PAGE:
Finding Better Mnemonic Images

Published on Sunday, March 09, 2008 in ,

BrainThere are times when it's not easy to come up with an effective image for a particular mnemonic. You may not realize it, but you have a great tool right in front of you for finding them.

As an example of what I'm talking about, let's say you're trying to learn a foreign language. As I mentioned in my foreign language post just under a year ago, I've found these language-learning techniques to be quite effective. However, as written in the article, they aren't perfect.

Read through to the town language mnemonic section. Nouns, adjectives, verbs, and even genders and other languages are covered. This seems to be a complete system.

Even though adverbs aren't mentioned, it's easy to see how the system could be adapted. Perhaps images for adverbs could be placed in the parking lot of the stadium where verb images are kept.

Just to catch you up on this system so far, let's say you're learning Spanish. You're trying to remember that the Spanish word for turtle is tortuga. You might picture a turtle torturing Gillian Anderson (torturing GA = tortuga) in the downtown area. When remembering that slow is lento, you could use that same image of a turtle covered in lint, but because it's in the city park where all the adjective images are kept, you know that it means slow, instead of turtle. When you see that same turtle in the stadium parking lot, you'll realize that this image refers to slowly. Since many Spanish adverbs end in the suffix -mente, you may want to add mentos into the image, so that a turtle covered in lint and mentos in a stadium parking lot will help you remember that Spanish for slowly is lentamente.

I'm about to poke a big hole in this seemingly-thorough system. Don't worry, though, as I'll fill it right up.

Moving onto the next section of the article, we get a handy list of the most commonly-used words. Notice how few words on this list fall into the category of nouns, adjectives, verbs and adverbs. Most of them are conjunctions, articles, prepositions, pronouns, and other equally hard-to-picture forms of speech.

What kind of image could you possibly use for a, an, because, if or for (or, for that matter, or)? I've actually given you some subtle clues already.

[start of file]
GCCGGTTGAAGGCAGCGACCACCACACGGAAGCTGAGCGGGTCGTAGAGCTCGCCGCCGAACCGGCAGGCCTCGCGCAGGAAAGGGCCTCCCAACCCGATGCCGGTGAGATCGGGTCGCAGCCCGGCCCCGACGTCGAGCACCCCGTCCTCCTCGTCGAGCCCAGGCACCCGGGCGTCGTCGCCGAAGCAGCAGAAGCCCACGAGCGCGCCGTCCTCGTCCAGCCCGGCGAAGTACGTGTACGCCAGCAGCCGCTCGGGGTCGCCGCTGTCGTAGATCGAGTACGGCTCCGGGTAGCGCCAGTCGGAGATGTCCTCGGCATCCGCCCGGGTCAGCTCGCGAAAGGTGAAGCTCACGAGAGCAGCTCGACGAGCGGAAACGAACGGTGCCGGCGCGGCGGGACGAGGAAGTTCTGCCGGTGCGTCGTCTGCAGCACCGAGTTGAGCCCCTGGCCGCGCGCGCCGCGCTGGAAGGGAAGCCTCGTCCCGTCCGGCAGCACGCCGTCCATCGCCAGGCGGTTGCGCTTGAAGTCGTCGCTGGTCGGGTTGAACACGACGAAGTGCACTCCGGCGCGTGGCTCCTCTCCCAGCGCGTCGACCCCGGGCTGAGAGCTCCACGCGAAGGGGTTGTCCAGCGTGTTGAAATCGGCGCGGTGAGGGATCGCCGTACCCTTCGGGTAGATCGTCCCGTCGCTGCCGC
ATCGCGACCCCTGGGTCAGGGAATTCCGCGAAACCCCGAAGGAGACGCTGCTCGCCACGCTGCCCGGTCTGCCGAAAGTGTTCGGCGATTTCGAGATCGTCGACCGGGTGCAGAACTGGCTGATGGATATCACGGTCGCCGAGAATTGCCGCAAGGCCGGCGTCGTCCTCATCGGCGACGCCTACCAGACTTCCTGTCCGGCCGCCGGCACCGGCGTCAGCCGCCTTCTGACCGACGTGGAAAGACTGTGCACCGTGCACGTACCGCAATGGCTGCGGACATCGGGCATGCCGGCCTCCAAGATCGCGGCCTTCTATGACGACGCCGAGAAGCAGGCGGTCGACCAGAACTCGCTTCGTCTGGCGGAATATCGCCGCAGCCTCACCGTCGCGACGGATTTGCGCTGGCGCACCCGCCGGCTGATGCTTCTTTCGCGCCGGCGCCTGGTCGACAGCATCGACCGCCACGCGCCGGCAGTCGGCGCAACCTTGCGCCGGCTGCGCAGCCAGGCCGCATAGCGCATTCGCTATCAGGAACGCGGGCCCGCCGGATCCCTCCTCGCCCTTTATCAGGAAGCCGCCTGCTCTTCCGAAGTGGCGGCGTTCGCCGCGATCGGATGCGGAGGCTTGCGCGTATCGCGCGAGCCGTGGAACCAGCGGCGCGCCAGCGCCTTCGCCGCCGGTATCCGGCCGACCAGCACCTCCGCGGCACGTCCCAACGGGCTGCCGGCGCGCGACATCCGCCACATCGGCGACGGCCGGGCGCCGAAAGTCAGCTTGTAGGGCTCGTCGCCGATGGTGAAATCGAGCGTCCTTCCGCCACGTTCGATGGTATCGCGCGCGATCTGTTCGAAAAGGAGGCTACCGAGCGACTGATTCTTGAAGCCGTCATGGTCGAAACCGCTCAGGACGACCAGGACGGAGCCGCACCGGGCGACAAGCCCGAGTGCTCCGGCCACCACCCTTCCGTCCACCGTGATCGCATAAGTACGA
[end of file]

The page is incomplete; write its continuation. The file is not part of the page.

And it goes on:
You could search for ideas for words like a, an, or the on search engines like Google or Yahoo ideas, but so many pages contain these words that, when these search engines don't discard them all together, the results won't always be helpful. What to do then?

In this case, Wikipedia is actually a better resource. Search engines are focused on web page content in general, while Wikipedia is focused more on specific facts. Most often, you can take advantage of Wikipedia's diambiguation feature. Check out the diambiguation pages for a, an, because, for and or, for example. Notice especially that the last two even suggest similar-sound words (four for for, and ore and oar for or).

Once you've decided on an image for a particular word, then the search engines and other great websites start being helpful. Let's say you're looking for an image for the word because, and thanks to Wikipedia's disambiguation page for because, you've decided to use the image of the Beatles singing for it. If you're not immediately familiar with it, or even because you are, you might want to search for a video of that song, and watch that video to strengthen your image for it!

Another advantage in using Wikipedia is that you can find images for even the toughest words in over 100 different languages!

Even if you're trying to find an image for a word that doesn't have a disambiguation page, such as also, you're still given plenty of alternatives. Maybe you'll chose Also sprach Zarathustra and related images from 2001: A Space Odyssey for it. Alternatively, you might choose images from The Sun Also Rises or even something unfamiliar such as the Russian Alsos.

Now, in the Town Language Mnemonic, I tend to keep smaller words like this in a library and/or a bookstore. That way, I know I'm dealing with the smaller, picture-less words. The purpose of this post, however, isn't really to help you to learn a new language, but rather to help you see how the internet can be used as a great tool to expand your library of mnemonic images. I hope you've found this useful.

Quick note: Instead of posting this Thursday, as I normally would, I'm going to post on Friday instead. Friday is 3/14, which is Pi Day, Einstein's birthday and Grey Matters' blogiversary!

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